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P24 Developing a paediatric electronic prescribing system
  1. Asif Yusuf,
  2. Choudhury Camrul
  1. Birmingham Children’s Hospital


Aim To develop an electronic prescribing system (EPS), in a tertiary care paediatric hospital.

Method One of the many benefits of electronic prescribing (EP) in secondary care, is the reduction in prescribing error rates.1 However, implementing EP in paediatrics, presents many challenges such as the increased complexity of medication dosing2 and varying doses of drugs depending on indication.2 An EPS was acquired from a local adult secondary care hospital and developed to include a specialist paediatric drug library with clinical decision support. The pharmacy department used a dispensing patient medication record system that was incompatible with the EPS, so the latter had to work side-by- side with the former, as the drug chart. A smaller training team was deployed with external trainers, from the hospital where the system was acquired from and they were enlisted for the pilot.

Results The pilot was launched in April 2017, on the hepatology ward, consisting of 14 beds. All patients that were treated under the hepatology medical and surgical teams were placed on the e-prescribing system and this accounted for 95 patients, from the launch over a period of 3 months. Although the benefits of an EPS became a reality, which included a reduction in medication and administration errors, many drawbacks still existed that hindered a more complete EPS. Certain drugs were found to be missing from the drug library and drug monographs lacked the appropriate clinical decision support for prescribers and administrators alike. This was observed by the sharp rise in incident reporting from 20 reports, in the 3 months prior to the launch, to 55 reports, in the 3 months post-launch. Pharmacy processes, that proved effortless on drug charts and discharge prescriptions, became complex for pharmacists and technicians, as the EPS lacked the necessary features including insufficient message functionality to document patient’s own medicines and supply from pharmacy, discharge prescription alerting and modification of prescriptions once printed. The absence of sufficient and relevant clinical support staff became apparent soon after external trainers returned to their respective bases; with only one support member remaining that had held a clinical position previously. Difficulties quickly became apparent when attempting to explain specific clinical EP functions to non-clinical support staff.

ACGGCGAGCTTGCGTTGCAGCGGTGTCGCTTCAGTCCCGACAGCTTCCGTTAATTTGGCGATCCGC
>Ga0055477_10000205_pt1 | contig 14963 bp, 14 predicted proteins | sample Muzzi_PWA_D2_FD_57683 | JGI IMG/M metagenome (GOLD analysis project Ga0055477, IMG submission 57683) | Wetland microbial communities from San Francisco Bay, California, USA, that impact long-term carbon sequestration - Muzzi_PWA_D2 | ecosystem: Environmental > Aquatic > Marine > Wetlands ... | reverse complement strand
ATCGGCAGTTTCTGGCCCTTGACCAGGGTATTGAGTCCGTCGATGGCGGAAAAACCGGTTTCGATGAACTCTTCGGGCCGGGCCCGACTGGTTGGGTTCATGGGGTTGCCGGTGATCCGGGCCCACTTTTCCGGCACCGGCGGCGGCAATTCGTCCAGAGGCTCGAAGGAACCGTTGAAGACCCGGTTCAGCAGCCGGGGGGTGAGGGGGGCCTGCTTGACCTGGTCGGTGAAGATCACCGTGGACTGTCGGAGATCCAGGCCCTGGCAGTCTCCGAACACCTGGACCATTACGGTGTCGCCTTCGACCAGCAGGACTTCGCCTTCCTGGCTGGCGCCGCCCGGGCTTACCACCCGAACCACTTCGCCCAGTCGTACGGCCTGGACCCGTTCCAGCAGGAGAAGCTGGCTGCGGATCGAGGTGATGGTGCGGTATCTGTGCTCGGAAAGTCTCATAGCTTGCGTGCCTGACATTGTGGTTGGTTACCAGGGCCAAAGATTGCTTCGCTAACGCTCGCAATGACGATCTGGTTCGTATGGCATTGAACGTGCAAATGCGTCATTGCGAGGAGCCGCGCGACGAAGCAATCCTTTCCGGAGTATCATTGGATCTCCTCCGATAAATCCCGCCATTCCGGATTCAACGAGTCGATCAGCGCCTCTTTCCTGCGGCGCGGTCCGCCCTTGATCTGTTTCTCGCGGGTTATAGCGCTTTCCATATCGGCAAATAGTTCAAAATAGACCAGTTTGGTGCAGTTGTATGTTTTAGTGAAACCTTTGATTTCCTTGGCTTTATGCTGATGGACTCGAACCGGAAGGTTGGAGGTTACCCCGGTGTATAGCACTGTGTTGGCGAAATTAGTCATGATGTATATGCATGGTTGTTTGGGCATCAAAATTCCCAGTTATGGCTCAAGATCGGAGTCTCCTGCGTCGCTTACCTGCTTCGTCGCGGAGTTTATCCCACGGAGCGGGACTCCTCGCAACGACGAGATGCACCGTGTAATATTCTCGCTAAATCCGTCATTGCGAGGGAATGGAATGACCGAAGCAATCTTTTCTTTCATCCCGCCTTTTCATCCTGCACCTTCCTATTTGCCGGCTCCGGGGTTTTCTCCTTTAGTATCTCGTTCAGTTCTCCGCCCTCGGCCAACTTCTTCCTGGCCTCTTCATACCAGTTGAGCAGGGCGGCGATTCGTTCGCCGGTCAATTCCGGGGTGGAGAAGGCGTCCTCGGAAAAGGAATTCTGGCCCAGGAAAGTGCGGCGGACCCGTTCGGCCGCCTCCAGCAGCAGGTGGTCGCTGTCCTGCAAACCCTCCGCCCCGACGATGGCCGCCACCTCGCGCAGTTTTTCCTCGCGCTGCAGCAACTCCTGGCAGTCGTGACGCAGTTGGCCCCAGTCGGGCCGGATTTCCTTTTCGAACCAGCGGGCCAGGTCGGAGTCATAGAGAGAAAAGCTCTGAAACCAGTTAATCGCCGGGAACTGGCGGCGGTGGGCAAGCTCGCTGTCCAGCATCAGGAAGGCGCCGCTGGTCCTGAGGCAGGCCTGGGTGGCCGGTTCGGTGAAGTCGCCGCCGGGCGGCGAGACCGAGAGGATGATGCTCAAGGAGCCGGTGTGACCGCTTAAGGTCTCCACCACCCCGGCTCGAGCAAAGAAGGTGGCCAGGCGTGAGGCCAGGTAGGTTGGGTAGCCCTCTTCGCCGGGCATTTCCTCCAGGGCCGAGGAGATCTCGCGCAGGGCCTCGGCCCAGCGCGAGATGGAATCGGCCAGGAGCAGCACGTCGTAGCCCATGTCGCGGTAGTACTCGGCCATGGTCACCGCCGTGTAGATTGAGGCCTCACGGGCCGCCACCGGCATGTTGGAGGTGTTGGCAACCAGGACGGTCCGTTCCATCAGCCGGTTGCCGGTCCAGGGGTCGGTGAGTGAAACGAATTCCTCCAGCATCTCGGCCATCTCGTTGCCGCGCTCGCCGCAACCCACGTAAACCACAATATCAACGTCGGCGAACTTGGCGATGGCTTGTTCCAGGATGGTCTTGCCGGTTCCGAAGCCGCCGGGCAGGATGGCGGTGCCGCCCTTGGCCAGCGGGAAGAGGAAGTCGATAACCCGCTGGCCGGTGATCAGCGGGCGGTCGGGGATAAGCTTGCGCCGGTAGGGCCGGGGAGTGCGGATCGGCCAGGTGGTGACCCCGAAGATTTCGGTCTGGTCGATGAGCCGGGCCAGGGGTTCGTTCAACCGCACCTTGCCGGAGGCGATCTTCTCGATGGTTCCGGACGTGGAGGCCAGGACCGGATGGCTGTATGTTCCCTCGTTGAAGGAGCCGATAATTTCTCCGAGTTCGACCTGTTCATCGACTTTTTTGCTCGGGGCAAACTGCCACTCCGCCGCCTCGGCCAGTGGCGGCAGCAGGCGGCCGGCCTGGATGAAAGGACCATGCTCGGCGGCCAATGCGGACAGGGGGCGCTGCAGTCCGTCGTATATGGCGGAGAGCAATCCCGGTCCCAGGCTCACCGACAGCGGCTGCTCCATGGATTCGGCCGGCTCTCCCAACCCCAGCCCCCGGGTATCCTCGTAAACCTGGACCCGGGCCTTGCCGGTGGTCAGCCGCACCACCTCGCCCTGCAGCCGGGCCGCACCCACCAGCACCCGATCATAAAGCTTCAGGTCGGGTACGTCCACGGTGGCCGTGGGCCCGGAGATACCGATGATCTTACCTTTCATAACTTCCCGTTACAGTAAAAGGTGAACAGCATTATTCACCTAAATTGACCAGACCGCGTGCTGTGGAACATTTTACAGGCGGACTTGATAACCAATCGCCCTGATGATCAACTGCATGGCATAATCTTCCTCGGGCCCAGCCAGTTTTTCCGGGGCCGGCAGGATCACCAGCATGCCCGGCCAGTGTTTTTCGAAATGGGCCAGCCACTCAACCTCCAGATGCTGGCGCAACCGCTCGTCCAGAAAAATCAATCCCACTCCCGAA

Conclusion In preparation for rollout across the trust, many areas could be improved upon to ensure substantial progress could be made, from the pilot. Developing a more robust system to build and review drug monographs to include both medical and nursing input, from their respective clinical specialities and ensuring that all drugs whether supplied with or without pharmacy involvement are included in the paediatric drug library. Observing the work of pharmacists and other healthcare professionals, to ensure their day-today tasks, on drug charts or discharge prescriptions, are replicated successfully on the EPS. Increased pharmacy involvement in training and support, would benefit the EPS greatly, from a clinical perspective.


  1. Franklin G, O’Grady K, Donyai P, Jacklin A, Barber N. The impact of a closed-loop electronic prescribing and administration system on prescribing errors, administration errors and staff time: A before-and-after study. QualSaf Health Care2007;16:279–84.

  2. Johnson KB, Lehmann CU. Council on clinical information technology. Technical report: Electronic prescribing in paediatrics: Toward safer and more effective medication management. Paediatrics2013;131(4):e1350–e1356.

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